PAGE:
I’ve always been of the Reading Rainbow school of reading; “Take a look, it’s in a book.” Want to grow a garden? Better get the book. Feeling a little blue? Self-help book. World’s most strong-willed son? Book, book, book, (basically the whole parenting section). Whole country’s gone to hell, and I’m a white woman living in suburbia? What do I do? How do I make sense of this? I read.
I ordered this on the day Philando Castile was killed with a baby in the backseat. I devoured it, crying into my coffee at the table at 8:30am, but I haven’t been ready to review. Because beyond the subject matter, a black man’s letter to his son about being black in America, which was revelatory for someone in my corner of the world, there is no way I could ever string words together in a way to do Coates justice. This man is a WRITER. In Coates’ words, “the craft of writing as the art of thinking”. This book was heartbreaking and intelligent and thoughtful and brave and so brilliantly authored that it has taken me days to digest. I dog-eared more pages in this book than any in recent memory.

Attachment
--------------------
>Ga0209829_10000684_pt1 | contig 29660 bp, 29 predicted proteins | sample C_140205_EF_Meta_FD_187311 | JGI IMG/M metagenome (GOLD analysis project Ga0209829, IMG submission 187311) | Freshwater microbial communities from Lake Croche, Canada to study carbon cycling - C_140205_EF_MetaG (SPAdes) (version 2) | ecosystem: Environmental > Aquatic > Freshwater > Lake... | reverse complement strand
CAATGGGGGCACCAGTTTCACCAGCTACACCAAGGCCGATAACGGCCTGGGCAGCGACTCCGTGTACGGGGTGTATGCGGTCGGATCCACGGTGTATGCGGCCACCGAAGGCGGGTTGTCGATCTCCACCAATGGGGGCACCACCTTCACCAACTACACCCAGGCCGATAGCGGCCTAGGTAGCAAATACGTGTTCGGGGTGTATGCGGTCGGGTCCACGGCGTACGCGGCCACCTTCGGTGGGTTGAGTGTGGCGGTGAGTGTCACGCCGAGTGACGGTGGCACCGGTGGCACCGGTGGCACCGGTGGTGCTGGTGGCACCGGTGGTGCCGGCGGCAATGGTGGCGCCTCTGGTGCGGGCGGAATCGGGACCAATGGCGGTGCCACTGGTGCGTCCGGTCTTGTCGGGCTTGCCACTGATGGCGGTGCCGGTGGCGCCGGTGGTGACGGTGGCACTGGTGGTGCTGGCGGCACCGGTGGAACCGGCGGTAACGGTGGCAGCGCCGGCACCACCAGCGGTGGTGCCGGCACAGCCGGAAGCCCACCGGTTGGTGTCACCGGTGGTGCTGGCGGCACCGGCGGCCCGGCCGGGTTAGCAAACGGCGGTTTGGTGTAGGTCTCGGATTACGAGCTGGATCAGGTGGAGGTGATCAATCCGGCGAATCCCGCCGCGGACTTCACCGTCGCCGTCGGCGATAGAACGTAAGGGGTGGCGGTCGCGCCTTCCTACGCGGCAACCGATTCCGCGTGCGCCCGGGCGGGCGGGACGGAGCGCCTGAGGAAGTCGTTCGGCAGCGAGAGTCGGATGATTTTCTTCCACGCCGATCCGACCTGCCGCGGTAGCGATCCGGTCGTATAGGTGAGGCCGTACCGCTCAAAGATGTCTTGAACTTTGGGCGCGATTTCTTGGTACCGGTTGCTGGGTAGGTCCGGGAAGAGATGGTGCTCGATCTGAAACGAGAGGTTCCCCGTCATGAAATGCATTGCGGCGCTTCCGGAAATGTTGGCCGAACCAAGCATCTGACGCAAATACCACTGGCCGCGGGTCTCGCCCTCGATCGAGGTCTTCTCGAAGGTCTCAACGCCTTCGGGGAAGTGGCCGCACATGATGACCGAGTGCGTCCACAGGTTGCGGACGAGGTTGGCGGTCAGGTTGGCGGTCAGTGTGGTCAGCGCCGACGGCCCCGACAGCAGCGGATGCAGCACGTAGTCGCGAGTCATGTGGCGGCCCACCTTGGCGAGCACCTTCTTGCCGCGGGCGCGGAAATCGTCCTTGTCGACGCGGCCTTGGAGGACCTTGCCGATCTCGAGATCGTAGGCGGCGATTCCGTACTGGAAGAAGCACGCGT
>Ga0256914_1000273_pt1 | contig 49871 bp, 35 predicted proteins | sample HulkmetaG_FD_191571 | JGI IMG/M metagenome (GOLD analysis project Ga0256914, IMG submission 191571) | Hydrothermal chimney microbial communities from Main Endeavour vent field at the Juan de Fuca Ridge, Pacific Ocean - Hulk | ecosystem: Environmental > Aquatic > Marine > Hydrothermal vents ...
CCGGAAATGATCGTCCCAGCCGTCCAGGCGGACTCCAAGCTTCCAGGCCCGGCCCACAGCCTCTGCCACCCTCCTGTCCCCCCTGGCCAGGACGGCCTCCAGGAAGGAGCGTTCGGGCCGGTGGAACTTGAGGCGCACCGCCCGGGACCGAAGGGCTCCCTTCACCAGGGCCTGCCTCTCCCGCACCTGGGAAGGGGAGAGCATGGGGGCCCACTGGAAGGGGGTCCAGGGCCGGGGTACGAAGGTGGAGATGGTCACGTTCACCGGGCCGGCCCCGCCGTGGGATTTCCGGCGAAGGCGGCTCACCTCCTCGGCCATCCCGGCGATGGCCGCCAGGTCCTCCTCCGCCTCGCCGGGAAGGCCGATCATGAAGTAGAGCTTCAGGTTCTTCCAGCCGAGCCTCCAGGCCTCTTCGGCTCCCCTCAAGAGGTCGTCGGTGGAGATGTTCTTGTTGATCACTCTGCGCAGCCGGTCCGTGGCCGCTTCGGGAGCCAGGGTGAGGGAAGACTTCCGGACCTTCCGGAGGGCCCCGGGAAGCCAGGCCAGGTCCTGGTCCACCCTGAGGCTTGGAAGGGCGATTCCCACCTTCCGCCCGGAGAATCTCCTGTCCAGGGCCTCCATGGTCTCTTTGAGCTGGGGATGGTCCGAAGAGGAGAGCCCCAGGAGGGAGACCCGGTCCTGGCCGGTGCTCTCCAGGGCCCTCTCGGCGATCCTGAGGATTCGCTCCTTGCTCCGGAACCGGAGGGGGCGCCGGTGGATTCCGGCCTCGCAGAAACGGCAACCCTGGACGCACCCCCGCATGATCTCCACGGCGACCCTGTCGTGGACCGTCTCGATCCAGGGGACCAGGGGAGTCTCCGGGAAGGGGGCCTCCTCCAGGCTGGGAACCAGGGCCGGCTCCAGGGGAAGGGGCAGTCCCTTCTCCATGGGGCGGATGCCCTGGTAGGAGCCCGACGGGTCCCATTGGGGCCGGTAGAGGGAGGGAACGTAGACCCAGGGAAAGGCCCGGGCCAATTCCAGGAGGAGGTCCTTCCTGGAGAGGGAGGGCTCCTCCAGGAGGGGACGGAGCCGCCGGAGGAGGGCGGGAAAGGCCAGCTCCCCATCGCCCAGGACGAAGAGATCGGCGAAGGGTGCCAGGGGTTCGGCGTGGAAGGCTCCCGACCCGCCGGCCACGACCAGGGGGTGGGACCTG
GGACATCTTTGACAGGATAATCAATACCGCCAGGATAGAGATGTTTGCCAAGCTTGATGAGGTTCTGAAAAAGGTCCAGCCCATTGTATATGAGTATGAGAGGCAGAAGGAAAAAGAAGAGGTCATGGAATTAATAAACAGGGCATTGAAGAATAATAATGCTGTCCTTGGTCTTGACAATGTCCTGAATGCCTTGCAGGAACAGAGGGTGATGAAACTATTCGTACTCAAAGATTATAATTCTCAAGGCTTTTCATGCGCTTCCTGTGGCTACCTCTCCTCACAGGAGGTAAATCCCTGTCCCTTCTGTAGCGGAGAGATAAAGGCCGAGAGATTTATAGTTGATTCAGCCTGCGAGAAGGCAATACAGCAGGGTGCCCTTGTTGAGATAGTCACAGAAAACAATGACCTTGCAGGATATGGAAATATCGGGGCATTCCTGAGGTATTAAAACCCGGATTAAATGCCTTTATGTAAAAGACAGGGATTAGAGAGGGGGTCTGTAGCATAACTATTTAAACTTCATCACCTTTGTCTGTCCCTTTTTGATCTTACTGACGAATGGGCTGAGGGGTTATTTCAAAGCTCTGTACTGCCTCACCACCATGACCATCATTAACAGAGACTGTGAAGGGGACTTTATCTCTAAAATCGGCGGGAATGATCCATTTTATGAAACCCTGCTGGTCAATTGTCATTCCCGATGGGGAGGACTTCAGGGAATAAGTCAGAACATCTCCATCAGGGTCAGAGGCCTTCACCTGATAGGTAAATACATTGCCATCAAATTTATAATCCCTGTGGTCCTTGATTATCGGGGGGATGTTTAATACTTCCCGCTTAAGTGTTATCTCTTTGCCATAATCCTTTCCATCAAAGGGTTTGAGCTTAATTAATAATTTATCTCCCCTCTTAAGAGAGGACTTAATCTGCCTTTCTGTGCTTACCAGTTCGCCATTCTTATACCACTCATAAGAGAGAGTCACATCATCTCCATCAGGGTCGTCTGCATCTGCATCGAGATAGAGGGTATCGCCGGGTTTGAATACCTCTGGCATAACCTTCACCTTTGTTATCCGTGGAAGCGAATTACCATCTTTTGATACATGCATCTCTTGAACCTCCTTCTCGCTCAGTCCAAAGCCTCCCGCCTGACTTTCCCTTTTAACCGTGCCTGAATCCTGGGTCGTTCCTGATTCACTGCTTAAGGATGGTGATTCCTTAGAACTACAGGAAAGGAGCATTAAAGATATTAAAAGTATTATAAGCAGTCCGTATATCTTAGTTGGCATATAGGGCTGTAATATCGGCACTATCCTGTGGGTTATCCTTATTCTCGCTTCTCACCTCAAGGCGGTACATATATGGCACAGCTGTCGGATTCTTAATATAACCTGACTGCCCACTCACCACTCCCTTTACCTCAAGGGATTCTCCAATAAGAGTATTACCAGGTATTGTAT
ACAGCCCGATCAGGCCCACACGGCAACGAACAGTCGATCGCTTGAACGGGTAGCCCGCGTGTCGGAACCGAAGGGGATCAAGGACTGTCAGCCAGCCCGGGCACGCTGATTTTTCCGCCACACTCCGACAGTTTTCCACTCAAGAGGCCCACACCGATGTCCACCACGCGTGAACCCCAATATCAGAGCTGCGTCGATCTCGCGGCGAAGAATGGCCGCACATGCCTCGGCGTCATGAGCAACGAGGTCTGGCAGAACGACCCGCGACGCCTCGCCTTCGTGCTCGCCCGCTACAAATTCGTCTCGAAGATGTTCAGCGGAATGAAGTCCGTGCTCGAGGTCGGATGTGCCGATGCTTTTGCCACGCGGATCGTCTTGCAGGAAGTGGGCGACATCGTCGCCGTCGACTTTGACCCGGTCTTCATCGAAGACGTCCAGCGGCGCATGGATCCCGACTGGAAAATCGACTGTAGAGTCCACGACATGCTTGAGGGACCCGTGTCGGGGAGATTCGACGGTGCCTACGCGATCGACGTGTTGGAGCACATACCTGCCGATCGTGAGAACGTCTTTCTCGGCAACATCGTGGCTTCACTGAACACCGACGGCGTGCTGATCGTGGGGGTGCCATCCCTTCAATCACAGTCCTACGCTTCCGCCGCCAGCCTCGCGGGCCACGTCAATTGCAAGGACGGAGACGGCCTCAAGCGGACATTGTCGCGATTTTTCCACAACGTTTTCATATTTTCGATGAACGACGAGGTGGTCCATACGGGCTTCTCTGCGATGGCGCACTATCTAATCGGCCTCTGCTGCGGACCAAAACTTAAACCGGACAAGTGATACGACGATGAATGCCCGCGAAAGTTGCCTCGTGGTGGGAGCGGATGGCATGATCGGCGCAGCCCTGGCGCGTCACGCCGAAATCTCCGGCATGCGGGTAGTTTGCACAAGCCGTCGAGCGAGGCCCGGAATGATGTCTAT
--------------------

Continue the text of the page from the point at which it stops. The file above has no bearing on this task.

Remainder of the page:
“… I feared not just the violence of this world but the rules designed to protect you from it, the rules that would have you contort your body to address the block, and contort again to be taken seriously by colleagues, and contort again so as not to give the police a reason. All my life I’d heard people tell their black boys and black girls to ‘be twice as good,’ which is to say ‘accept half as much.’ These words would be spoken with a veneer of religious nobility, as though they evidenced some unspoken quality, some undetected courage, when in fact all they evidenced was the gun to our head and the hand in our pocket. This is how we lose our softness.”
I can’t say that I can make any more sense of how to heal the racial problems in our country after reading this. But I can say that my privilege has been made even more clear to me. And I can say that I think we can’t begin to change and heal until we understand each other’s perspectives, and this is a beautiful place to start. I’d highly recommend it.
“I would have you be a conscious citizen of this terrible and beautiful world.”